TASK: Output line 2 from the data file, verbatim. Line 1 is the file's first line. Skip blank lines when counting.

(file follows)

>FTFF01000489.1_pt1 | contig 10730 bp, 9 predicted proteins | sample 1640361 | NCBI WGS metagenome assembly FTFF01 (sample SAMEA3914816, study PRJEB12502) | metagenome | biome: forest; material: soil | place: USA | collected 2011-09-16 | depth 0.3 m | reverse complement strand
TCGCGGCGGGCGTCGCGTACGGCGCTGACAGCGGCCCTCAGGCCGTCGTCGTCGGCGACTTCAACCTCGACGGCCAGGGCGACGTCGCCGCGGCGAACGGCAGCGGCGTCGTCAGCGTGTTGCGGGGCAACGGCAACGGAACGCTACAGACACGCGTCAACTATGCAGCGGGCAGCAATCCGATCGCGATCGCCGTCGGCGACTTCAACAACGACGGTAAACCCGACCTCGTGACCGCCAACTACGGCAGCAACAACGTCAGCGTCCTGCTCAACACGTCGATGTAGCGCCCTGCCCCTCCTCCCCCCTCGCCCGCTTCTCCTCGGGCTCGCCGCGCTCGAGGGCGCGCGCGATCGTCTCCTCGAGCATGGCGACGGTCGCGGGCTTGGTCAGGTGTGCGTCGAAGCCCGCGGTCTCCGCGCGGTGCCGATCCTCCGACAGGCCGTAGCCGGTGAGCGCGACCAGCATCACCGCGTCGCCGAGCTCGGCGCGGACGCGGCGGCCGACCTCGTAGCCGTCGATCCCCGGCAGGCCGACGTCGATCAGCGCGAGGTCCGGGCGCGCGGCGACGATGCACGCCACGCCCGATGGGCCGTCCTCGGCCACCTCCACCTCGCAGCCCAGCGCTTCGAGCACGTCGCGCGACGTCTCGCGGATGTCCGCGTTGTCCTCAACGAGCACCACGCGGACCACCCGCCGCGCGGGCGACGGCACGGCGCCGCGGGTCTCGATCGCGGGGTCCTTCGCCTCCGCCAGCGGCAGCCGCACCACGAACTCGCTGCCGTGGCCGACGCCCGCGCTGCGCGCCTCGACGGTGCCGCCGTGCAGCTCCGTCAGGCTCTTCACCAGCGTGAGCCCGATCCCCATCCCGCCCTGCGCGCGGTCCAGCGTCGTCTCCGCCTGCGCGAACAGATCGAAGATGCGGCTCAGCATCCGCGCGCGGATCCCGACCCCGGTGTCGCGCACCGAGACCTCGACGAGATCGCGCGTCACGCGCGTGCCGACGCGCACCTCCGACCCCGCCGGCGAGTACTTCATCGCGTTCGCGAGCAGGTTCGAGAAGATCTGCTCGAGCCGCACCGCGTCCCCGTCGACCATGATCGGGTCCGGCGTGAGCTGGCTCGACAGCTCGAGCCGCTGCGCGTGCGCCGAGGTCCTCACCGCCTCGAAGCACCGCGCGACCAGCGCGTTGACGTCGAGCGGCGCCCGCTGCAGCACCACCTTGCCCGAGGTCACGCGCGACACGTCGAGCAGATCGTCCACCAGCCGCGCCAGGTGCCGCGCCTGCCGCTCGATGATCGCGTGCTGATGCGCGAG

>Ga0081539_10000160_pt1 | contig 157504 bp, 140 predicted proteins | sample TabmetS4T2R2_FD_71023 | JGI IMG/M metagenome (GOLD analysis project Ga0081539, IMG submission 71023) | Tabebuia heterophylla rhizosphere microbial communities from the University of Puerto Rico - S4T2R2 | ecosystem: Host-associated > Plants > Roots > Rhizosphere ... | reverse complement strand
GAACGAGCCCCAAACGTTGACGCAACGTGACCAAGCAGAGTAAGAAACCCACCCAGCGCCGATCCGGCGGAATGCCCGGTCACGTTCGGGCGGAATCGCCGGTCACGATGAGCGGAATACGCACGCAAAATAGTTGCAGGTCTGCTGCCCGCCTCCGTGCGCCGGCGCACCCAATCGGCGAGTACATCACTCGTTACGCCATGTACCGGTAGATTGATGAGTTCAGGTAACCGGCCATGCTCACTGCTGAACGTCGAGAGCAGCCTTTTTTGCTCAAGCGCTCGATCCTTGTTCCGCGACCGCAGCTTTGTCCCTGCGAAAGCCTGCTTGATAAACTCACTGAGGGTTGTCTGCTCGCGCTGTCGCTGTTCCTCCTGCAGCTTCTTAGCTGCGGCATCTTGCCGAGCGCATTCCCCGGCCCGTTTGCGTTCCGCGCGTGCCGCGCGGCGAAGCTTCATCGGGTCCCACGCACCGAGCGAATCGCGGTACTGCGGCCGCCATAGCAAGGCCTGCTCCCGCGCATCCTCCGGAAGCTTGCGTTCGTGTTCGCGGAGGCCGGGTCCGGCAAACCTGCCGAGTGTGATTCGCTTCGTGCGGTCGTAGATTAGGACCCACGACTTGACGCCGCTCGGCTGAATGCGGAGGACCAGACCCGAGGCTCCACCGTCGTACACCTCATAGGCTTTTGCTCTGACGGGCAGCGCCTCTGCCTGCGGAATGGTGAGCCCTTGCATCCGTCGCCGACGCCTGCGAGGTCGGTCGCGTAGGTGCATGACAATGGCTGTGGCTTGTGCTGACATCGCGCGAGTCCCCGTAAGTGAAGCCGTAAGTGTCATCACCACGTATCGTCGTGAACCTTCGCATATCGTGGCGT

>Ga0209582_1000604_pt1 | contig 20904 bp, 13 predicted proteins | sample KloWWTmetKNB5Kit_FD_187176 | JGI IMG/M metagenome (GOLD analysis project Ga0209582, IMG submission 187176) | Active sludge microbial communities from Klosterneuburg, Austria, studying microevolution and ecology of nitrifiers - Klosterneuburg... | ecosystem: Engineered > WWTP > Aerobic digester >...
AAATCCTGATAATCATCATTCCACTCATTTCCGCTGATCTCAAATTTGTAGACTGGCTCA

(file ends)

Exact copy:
TCGCGGCGGGCGTCGCGTACGGCGCTGACAGCGGCCCTCAGGCCGTCGTCGTCGGCGACTTCAACCTCGACGGCCAGGGCGACGTCGCCGCGGCGAACGGCAGCGGCGTCGTCAGCGTGTTGCGGGGCAACGGCAACGGAACGCTACAGACACGCGTCAACTATGCAGCGGGCAGCAATCCGATCGCGATCGCCGTCGGCGACTTCAACAACGACGGTAAACCCGACCTCGTGACCGCCAACTACGGCAGCAACAACGTCAGCGTCCTGCTCAACACGTCGATGTAGCGCCCTGCCCCTCCTCCCCCCTCGCCCGCTTCTCCTCGGGCTCGCCGCGCTCGAGGGCGCGCGCGATCGTCTCCTCGAGCATGGCGACGGTCGCGGGCTTGGTCAGGTGTGCGTCGAAGCCCGCGGTCTCCGCGCGGTGCCGATCCTCCGACAGGCCGTAGCCGGTGAGCGCGACCAGCATCACCGCGTCGCCGAGCTCGGCGCGGACGCGGCGGCCGACCTCGTAGCCGTCGATCCCCGGCAGGCCGACGTCGATCAGCGCGAGGTCCGGGCGCGCGGCGACGATGCACGCCACGCCCGATGGGCCGTCCTCGGCCACCTCCACCTCGCAGCCCAGCGCTTCGAGCACGTCGCGCGACGTCTCGCGGATGTCCGCGTTGTCCTCAACGAGCACCACGCGGACCACCCGCCGCGCGGGCGACGGCACGGCGCCGCGGGTCTCGATCGCGGGGTCCTTCGCCTCCGCCAGCGGCAGCCGCACCACGAACTCGCTGCCGTGGCCGACGCCCGCGCTGCGCGCCTCGACGGTGCCGCCGTGCAGCTCCGTCAGGCTCTTCACCAGCGTGAGCCCGATCCCCATCCCGCCCTGCGCGCGGTCCAGCGTCGTCTCCGCCTGCGCGAACAGATCGAAGATGCGGCTCAGCATCCGCGCGCGGATCCCGACCCCGGTGTCGCGCACCGAGACCTCGACGAGATCGCGCGTCACGCGCGTGCCGACGCGCACCTCCGACCCCGCCGGCGAGTACTTCATCGCGTTCGCGAGCAGGTTCGAGAAGATCTGCTCGAGCCGCACCGCGTCCCCGTCGACCATGATCGGGTCCGGCGTGAGCTGGCTCGACAGCTCGAGCCGCTGCGCGTGCGCCGAGGTCCTCACCGCCTCGAAGCACCGCGCGACCAGCGCGTTGACGTCGAGCGGCGCCCGCTGCAGCACCACCTTGCCCGAGGTCACGCGCGACACGTCGAGCAGATCGTCCACCAGCCGCGCCAGGTGCCGCGCCTGCCGCTCGATGATCGCGTGCTGATGCGCGAG